TREX1 Inhibitor assays could help move things forward for cancer and HIV treatments. – The immune system of humans is remarkable. Unlike the adaptive immune response, the innate immune response is quick and is considered the first line of defense against pathogens and foreign DNA. This foreign material can come from pathogens, tumor cells, or malfunctioning patient cells. The innate immune response relies on various cell types and proteins such as interferons (INFs) to be successful. There are three types of cytokines within this group, all of which aid in removing viral pathogens. When interferon regulatory factor 3 (IRF3) is activated, type I interferon is produced, which has an antiviral effect.¹ However, in the case of human immunodeficiency virus (HIV), three prime repair exonuclease I (TREX1) blocks antiviral activity. Researchers have found that experiments that block or knockout TREX1 allow HIV to trigger DNA sensors inducing the interferon response.2
Role of STING Pathway
When TREX1 fails to degrade DNA as it should, an accumulation of cytosolic DNA activates the STING (stimulator of interferon genes) signaling pathway. It is recognized by cGAS, allowing cGAMP, a cyclic di-nucleotide produced in the cytosol in response to double-stranded DNA (dsDNA), to bind to STING.2
Since it can control proteins like IFN- β, an inflammatory mediator, TBK1 is a key player in the initiation of inflammation. When TBK1 phosphorylates STING, it makes it easier for IRF3 to bind to it. TBK1 then phosphorylates IRF3, which then translocates to the nucleus and drives IFN-α and/or IFN-β transcription.³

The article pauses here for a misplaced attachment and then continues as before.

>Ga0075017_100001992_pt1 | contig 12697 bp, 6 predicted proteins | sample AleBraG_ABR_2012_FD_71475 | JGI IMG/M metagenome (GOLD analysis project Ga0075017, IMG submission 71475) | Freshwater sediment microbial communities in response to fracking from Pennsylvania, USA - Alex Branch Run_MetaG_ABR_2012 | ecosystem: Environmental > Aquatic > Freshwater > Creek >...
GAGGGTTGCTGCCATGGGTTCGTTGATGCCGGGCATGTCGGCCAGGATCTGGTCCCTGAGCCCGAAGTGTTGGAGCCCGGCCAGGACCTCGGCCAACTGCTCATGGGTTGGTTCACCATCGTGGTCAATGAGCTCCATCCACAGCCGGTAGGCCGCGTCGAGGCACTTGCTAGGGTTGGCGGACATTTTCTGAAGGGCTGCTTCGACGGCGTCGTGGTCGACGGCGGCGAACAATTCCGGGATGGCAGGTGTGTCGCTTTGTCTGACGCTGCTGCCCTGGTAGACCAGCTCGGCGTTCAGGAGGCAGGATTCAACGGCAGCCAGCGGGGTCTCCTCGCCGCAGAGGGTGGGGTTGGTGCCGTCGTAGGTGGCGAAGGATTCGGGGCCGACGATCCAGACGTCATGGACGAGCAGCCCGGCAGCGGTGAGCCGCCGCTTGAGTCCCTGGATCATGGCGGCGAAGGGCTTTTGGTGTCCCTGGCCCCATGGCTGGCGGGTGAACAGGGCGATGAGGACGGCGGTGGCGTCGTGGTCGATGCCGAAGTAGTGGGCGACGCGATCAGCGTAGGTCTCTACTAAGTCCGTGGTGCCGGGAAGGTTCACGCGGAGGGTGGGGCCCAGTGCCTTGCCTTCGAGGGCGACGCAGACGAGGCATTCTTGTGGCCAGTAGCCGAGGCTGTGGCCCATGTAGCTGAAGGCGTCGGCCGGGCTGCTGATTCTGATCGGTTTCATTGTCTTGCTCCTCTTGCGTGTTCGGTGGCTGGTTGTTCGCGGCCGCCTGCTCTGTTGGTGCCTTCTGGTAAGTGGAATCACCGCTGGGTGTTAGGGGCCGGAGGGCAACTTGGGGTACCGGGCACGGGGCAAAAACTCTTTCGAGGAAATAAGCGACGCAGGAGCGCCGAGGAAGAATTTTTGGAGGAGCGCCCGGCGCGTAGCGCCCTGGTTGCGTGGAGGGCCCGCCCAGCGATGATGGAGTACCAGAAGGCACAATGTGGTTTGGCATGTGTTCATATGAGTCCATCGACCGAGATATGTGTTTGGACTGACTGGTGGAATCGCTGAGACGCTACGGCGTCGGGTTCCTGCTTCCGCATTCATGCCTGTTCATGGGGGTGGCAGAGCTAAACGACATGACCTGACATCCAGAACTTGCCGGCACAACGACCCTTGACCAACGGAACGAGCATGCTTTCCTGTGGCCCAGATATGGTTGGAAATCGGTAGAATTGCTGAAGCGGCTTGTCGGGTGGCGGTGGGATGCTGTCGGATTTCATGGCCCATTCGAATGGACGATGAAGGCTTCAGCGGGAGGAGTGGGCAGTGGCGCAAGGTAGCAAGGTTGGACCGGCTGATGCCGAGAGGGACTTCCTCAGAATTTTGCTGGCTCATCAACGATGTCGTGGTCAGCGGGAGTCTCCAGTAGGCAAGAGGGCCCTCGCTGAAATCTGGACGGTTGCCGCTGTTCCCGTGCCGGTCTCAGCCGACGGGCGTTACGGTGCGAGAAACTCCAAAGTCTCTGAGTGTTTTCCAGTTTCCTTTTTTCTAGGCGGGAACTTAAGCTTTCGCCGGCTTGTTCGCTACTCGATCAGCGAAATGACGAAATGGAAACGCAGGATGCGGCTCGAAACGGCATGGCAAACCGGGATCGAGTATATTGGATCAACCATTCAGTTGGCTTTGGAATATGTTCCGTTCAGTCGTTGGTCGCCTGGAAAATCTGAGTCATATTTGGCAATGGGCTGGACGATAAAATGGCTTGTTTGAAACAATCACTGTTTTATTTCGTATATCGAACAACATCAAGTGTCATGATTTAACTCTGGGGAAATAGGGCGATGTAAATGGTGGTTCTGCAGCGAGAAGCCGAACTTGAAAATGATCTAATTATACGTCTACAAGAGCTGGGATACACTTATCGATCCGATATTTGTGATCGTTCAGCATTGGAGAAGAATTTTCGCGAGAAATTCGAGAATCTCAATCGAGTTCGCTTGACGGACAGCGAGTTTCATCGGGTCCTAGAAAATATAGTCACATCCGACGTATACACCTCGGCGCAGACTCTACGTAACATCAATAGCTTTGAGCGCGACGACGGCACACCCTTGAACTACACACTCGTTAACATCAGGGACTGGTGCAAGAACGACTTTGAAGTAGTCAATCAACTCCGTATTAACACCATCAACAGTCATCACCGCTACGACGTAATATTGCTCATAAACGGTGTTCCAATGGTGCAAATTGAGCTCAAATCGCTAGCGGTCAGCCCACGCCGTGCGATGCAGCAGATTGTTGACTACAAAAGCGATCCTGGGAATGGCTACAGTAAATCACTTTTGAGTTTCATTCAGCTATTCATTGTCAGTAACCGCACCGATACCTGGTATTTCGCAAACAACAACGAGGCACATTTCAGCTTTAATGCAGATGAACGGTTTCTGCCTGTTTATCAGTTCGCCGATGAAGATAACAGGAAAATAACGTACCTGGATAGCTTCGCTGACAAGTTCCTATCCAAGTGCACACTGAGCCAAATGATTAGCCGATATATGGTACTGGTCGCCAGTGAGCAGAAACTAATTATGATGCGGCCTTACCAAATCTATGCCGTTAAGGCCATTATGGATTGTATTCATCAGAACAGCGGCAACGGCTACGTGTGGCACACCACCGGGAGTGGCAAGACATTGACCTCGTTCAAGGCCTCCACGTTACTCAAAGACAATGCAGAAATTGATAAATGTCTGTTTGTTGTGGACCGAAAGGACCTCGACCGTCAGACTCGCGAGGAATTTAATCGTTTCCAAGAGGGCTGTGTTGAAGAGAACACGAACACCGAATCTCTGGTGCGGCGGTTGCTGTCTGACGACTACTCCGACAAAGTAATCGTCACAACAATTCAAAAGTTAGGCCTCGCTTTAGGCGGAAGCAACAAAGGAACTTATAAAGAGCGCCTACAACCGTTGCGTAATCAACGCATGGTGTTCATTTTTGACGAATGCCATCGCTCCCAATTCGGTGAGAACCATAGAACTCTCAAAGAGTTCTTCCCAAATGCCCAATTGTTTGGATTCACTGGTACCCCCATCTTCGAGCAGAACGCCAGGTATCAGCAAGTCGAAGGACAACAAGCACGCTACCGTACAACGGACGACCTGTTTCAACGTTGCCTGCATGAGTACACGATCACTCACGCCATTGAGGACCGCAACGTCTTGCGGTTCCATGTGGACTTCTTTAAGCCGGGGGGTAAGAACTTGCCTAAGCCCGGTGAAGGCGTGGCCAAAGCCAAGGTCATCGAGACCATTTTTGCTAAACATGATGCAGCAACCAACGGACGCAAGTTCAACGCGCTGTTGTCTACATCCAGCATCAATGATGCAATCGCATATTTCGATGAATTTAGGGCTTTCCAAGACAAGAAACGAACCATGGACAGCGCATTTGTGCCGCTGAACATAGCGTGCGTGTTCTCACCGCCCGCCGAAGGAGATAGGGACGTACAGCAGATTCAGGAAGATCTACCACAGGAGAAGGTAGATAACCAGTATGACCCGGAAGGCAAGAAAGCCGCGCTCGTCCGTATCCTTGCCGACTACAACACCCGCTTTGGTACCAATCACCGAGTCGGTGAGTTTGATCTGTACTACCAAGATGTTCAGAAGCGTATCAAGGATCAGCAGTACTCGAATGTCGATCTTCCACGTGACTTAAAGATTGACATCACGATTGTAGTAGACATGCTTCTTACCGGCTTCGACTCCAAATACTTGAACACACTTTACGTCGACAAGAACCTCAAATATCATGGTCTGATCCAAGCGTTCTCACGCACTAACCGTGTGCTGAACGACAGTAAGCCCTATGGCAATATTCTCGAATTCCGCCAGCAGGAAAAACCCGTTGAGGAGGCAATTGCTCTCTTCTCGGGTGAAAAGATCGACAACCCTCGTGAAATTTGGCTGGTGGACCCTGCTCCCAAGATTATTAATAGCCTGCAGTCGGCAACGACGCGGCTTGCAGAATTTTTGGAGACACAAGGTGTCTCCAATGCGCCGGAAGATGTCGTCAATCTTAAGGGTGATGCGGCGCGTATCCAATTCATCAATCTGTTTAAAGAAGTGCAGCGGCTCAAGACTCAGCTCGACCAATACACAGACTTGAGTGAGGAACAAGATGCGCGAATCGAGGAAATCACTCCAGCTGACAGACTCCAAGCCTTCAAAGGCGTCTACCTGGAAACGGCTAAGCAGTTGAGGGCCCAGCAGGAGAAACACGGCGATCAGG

The STING (stimulator of interferon genes) pathway contributes to IRF3 phosphorylation and activation, resulting in antiviral activity.
Currently, there is no cure for HIV, and if left untreated, it could lead to acquired immunodeficiency syndrome (AIDS), which increases the chances of other diseases since the immune system is highly compromised. Nowadays, there’s a combination of drugs to treat/slow HIV to the point of non-detection; however, like with other diseases, drug resistance becomes an issue after long-term use. Therefore, scientists are always searching for solutions. At present, the following classes of anti-HIV drugs that work in various ways are:
- Non-nucleoside reverse transcriptase inhibitors (NNRTIs)
- Nucleoside or nucleotide reverse transcriptase inhibitors (NRTIs)
- Protease inhibitors (PIs)
- Integrase inhibitors
- Entry or fusion inhibitors
TREX1 Inhibitor Assays
With the significant role that TREX1 plays in the HIV immune response, inhibitors have been considered for therapeutic potential. Researchers have already started discovering TREX1 inhibitors to combat HIV; however, there is much to learn and precautions to consider since TREX1 have other disease implications to consider; autoimmune disorders can be the result of too little TREX1. 2 A TREX1 inhibitor could help nudge the immune system into helping fight cancer as well.
TREX1 activity assays capable of detecting enzymatic activity are ideal for screening possible inhibitors for therapeutic qualities. An assay that can test thousands of compounds at once is perfect for drug discovery and would further enhance research efforts. Currently, BellBrook Labs is working on an NIH-sponsored grant to develop a new HTS compatible assay for TREX1 inhibitors.
- Wheeler, L. A., Trifonova, R. T., Vrbanac, V., Barteneva, N. S., Liu, X., Bollman, B., … Lieberman, J. (2016). TREX1 Knockdown Induces an Interferon Response to HIV that Delays Viral Infection in Humanized Mice. Cell Reports, 15(8), 1715–1727. https://doi.org/10.1016/j.celrep.2016.04.048
- Junjie Qian. (2012). DISCOVERY OF SMALL-MOLECULE COMPOUNDS TARGETING TREX1 by Junjie Qian A Thesis Presented to the FACULTY OF THE USC GRADUATE SCHOOL UNIVERSITY OF SOUTHERN CALIFORNIA In Partial Fulfillment of the Requirements for the Degree MASTER OF SCIENCE (BIOCHEMISTRY AND MOLECULE BIOLOGY) http://digitallibrary.usc.edu/cdm/ref/collection/p15799coll3/id/74180
- Bowie, A. G. (2013). Removing the trex1 safety net: Oxidized DNA overcomes immune silencing by exonuclease TREX1. Immunity, 39(3), 423–425. https://doi.org/10.1016/j.immuni.2013.08.023